A company that has been featured on VH1’s Hogan Knows Best, CBS World and News Report, 48 hours and many more to the list, is a trusted advisor of law enforcement, businesses, individuals and the government. Serving almost everyone – from individuals to large corporations, this company assures you to provide excellent services with a skilled staff to fulfill all your surveillance, counter-surveillance, tracking and security needs.

To know more about Michael Peros, the Electronics Counter Espionage Officer and his company Bugged.com, read on….

michael peros

Q: Kindly give our readers an introduction to your business. Please include what your business is all about, in which city you are located and if you have offices in multiple locations/ cities.

Ans: In the past 30 years, technology and its equipment has moved forward by leaps and bounds. Nothing is as simple or as secure as it once was. A corporate executive was able to make a phone call with limited concern about wiretapping of the phone line; a wife in the midst of a divorce could speak to her lawyer in her home without a second thought about the potential of her soon to be ex-husband’s eavesdropping. Today, however, privacy is no longer sacred. Bugs and wiretapping equipment are easy to obtain and install. Your most private moments could be videoed for all to see; your conversations could be recorded; and even your corporate secrets could be exposed and out in the open. What can you do? This is where Bugged.com can help with over thirty years of experience and technical expertise. We’re not just one option; we’re your only option. Our team of qualified technicians and surveillance experts use over one hundred thousand dollars worth of highly sophisticated electronic testing equipment and technical methods to find eavesdropping devices. Founder and Chief Technical Officer, Michael Peros, has traveled around the globe from Jerusalem to Moscow and even to Shanghai for assignments, and has attained a vast wealth of knowledge and experience. He was trained by the CIA’s top spy of 41 years. He has trained his team in the similar way. Besides the training, each of them brings their own understanding and unique expertise of TSCM, wiretapping and eavesdropping detection into the field.

Q: Kindly give us a brief description about yourself (it should include your brief educational or entrepreneurial background and list some of your major achievements).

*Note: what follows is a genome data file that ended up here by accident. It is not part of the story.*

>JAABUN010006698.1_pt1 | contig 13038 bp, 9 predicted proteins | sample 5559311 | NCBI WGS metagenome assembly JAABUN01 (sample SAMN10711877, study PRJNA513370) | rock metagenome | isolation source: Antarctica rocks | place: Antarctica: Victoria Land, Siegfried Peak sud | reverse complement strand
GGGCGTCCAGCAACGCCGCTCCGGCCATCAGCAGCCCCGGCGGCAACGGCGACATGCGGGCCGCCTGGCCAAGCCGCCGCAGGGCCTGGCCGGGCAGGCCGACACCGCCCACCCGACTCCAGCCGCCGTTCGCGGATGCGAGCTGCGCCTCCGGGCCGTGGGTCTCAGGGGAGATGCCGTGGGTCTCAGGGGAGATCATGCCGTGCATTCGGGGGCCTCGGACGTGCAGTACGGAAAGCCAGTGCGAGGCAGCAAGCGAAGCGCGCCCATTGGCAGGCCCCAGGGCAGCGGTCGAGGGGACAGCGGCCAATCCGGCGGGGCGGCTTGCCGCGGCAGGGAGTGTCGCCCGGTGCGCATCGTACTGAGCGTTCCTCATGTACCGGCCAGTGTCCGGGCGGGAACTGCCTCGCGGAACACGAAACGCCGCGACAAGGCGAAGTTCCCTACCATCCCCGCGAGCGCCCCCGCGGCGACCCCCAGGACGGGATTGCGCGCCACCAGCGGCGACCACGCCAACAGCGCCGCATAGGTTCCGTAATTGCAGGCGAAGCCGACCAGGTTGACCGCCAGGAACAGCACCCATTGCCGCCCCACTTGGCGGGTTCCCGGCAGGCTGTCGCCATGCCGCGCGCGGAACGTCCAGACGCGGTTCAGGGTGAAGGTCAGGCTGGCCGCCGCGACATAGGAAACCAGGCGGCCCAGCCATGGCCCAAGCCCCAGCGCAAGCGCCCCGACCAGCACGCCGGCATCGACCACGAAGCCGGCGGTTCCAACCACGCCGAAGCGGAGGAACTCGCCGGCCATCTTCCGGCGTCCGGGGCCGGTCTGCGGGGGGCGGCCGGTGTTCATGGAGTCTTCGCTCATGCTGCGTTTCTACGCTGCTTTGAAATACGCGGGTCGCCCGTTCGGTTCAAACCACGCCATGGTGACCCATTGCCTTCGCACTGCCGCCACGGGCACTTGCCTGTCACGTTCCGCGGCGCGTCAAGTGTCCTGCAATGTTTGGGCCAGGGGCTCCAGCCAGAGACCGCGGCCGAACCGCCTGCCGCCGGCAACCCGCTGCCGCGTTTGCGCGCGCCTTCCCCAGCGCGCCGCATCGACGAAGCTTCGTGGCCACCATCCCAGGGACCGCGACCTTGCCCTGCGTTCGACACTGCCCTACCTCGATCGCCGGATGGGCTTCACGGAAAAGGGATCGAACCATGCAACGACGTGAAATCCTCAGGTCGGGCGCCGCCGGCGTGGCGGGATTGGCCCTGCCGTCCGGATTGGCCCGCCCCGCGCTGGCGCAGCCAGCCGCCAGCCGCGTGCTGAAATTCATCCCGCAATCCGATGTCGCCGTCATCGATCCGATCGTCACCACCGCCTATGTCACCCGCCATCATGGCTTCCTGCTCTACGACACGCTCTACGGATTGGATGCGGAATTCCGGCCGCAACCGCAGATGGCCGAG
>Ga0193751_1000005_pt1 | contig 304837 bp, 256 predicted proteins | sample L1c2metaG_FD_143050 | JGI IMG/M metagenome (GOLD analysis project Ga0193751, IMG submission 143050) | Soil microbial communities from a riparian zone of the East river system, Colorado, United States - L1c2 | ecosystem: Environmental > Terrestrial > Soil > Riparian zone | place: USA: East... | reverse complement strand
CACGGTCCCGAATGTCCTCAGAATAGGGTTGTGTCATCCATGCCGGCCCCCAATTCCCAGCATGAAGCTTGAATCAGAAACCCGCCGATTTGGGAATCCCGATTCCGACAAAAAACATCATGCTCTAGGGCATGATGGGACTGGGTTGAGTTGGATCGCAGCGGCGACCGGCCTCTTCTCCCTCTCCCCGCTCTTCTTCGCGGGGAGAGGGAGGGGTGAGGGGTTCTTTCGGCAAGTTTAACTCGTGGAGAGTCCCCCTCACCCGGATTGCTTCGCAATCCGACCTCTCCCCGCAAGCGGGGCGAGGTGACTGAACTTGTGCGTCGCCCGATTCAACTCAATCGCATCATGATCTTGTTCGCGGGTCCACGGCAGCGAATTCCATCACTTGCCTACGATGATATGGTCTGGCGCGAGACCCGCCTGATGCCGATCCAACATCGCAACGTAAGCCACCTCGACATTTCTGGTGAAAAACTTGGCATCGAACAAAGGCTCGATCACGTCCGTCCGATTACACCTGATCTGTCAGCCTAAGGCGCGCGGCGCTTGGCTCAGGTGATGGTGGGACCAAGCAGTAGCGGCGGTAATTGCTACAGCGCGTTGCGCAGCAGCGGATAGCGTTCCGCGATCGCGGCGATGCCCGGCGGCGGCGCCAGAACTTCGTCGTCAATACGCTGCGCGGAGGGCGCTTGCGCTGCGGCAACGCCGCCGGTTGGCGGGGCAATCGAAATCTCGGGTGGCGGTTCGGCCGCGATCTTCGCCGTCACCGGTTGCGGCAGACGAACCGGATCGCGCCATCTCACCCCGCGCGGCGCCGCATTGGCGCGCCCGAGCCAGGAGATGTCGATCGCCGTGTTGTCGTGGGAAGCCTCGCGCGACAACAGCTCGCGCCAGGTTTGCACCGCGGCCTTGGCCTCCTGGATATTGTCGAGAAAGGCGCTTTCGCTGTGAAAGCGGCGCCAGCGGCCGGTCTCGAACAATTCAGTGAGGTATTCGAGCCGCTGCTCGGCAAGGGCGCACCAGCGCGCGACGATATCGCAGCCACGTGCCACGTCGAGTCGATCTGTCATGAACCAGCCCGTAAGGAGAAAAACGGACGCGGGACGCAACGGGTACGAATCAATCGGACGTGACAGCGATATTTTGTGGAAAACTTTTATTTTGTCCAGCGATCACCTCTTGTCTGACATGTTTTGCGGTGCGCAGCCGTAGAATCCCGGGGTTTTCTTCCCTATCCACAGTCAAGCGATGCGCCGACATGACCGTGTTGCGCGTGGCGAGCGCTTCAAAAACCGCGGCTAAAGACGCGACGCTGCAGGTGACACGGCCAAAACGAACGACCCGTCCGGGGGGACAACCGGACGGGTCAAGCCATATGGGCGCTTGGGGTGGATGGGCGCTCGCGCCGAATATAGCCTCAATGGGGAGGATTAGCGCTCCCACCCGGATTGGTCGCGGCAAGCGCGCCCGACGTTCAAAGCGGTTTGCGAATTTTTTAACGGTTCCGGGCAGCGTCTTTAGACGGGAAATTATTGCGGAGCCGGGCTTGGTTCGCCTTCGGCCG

Ans: I am an electronic counter-espionage agent and bug sweep expert (against corporate and industrial espionage), currently operating in the Tampa Bay area of Florida. I have been all over the world for my various bug sweeping and TSCM assignments. My most notable case was the Key Bank Case in Tampa, Florida. While there on assignment, I found over 65,000 illegal bugs and wiretaps that had been set up by law enforcement to monitor bank transactions without a warrant. I’ve also performed sweeps and have been a security consultant in many different locations such as Jerusalem, Israel; Shanghai, China; and Moscow, Russia.

We were selected as one of two vendors to bid on the TSCM sweep of the Federal Reserve Bank in Washington, D.C, and we got a 10 on a one to 10 scale for our technical abilities. These skills were evaluated by the alphabet agencies (FBI, CIA, NSA, Secret Service, etc.). Most recently, I was interviewed by ABC Action news about the security cameras that are going to be in place in Tampa for this year’s Republican National Convention.

In 1986, I came with an idea for a wiretap detector and defeating system that would not only let you know when your phone was being tapped, but would also stop the tap of that conversation. In 1987, I was able to sell this product to Sharper Image Catalogue, and additionally sold thousands of more units.

My company, Bugged.com, was the first web-based TSCM and bug sweep business and service provider. It was started in July, 1995.

Q: What ignited the spark in you to (start a new business venture) or (to make significant changes in an existing business)? How did the idea for your business come about?

Ans: I had a friend who was working as a counter-intelligence officer for the National Reconnaissance Organization, and he got me interested in the field. I came up with an idea to invent a wiretap detect and defeat system, which we designed, manufactured and sold thousands of units to Sharper Image Catalogue. Financially, that’s what supported the business in the beginning.